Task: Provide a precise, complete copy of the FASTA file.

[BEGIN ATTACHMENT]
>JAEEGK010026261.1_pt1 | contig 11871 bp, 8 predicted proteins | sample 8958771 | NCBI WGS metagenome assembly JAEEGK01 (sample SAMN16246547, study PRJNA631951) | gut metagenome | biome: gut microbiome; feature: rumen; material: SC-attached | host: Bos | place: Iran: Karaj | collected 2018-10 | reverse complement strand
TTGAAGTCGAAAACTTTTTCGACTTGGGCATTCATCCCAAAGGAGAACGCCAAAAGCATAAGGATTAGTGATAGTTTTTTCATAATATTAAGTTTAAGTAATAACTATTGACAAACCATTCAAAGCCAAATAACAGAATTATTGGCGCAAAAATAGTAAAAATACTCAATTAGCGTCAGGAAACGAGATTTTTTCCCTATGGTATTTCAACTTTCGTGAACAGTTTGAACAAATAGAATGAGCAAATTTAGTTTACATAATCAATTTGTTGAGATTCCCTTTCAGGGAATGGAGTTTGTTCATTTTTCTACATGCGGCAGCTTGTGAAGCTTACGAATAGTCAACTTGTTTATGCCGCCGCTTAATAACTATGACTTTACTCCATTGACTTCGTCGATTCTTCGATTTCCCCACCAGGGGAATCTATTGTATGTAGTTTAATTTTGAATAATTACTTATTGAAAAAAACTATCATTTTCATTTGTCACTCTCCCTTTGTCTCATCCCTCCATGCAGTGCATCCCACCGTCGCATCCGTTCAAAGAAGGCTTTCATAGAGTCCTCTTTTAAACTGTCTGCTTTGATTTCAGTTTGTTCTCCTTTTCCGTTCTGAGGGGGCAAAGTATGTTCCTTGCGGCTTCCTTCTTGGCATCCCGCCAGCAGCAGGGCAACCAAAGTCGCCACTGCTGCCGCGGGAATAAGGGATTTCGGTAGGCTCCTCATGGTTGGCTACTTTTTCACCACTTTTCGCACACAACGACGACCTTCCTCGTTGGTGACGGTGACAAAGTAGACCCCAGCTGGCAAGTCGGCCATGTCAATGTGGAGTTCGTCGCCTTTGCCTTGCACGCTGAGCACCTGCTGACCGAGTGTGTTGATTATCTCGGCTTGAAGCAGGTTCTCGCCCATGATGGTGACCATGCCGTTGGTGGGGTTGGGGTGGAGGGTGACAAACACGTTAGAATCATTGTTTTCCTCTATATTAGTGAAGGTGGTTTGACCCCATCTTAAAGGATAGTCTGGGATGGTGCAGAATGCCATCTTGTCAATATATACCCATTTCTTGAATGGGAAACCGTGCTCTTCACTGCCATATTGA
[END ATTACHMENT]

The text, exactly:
>JAEEGK010026261.1_pt1 | contig 11871 bp, 8 predicted proteins | sample 8958771 | NCBI WGS metagenome assembly JAEEGK01 (sample SAMN16246547, study PRJNA631951) | gut metagenome | biome: gut microbiome; feature: rumen; material: SC-attached | host: Bos | place: Iran: Karaj | collected 2018-10 | reverse complement strand
TTGAAGTCGAAAACTTTTTCGACTTGGGCATTCATCCCAAAGGAGAACGCCAAAAGCATAAGGATTAGTGATAGTTTTTTCATAATATTAAGTTTAAGTAATAACTATTGACAAACCATTCAAAGCCAAATAACAGAATTATTGGCGCAAAAATAGTAAAAATACTCAATTAGCGTCAGGAAACGAGATTTTTTCCCTATGGTATTTCAACTTTCGTGAACAGTTTGAACAAATAGAATGAGCAAATTTAGTTTACATAATCAATTTGTTGAGATTCCCTTTCAGGGAATGGAGTTTGTTCATTTTTCTACATGCGGCAGCTTGTGAAGCTTACGAATAGTCAACTTGTTTATGCCGCCGCTTAATAACTATGACTTTACTCCATTGACTTCGTCGATTCTTCGATTTCCCCACCAGGGGAATCTATTGTATGTAGTTTAATTTTGAATAATTACTTATTGAAAAAAACTATCATTTTCATTTGTCACTCTCCCTTTGTCTCATCCCTCCATGCAGTGCATCCCACCGTCGCATCCGTTCAAAGAAGGCTTTCATAGAGTCCTCTTTTAAACTGTCTGCTTTGATTTCAGTTTGTTCTCCTTTTCCGTTCTGAGGGGGCAAAGTATGTTCCTTGCGGCTTCCTTCTTGGCATCCCGCCAGCAGCAGGGCAACCAAAGTCGCCACTGCTGCCGCGGGAATAAGGGATTTCGGTAGGCTCCTCATGGTTGGCTACTTTTTCACCACTTTTCGCACACAACGACGACCTTCCTCGTTGGTGACGGTGACAAAGTAGACCCCAGCTGGCAAGTCGGCCATGTCAATGTGGAGTTCGTCGCCTTTGCCTTGCACGCTGAGCACCTGCTGACCGAGTGTGTTGATTATCTCGGCTTGAAGCAGGTTCTCGCCCATGATGGTGACCATGCCGTTGGTGGGGTTGGGGTGGAGGGTGACAAACACGTTAGAATCATTGTTTTCCTCTATATTAGTGAAGGTGGTTTGACCCCATCTTAAAGGATAGTCTGGGATGGTGCAGAATGCCATCTTGTCAATATATACCCATTTCTTGAATGGGAAACCGTGCTCTTCACTGCCATATTGA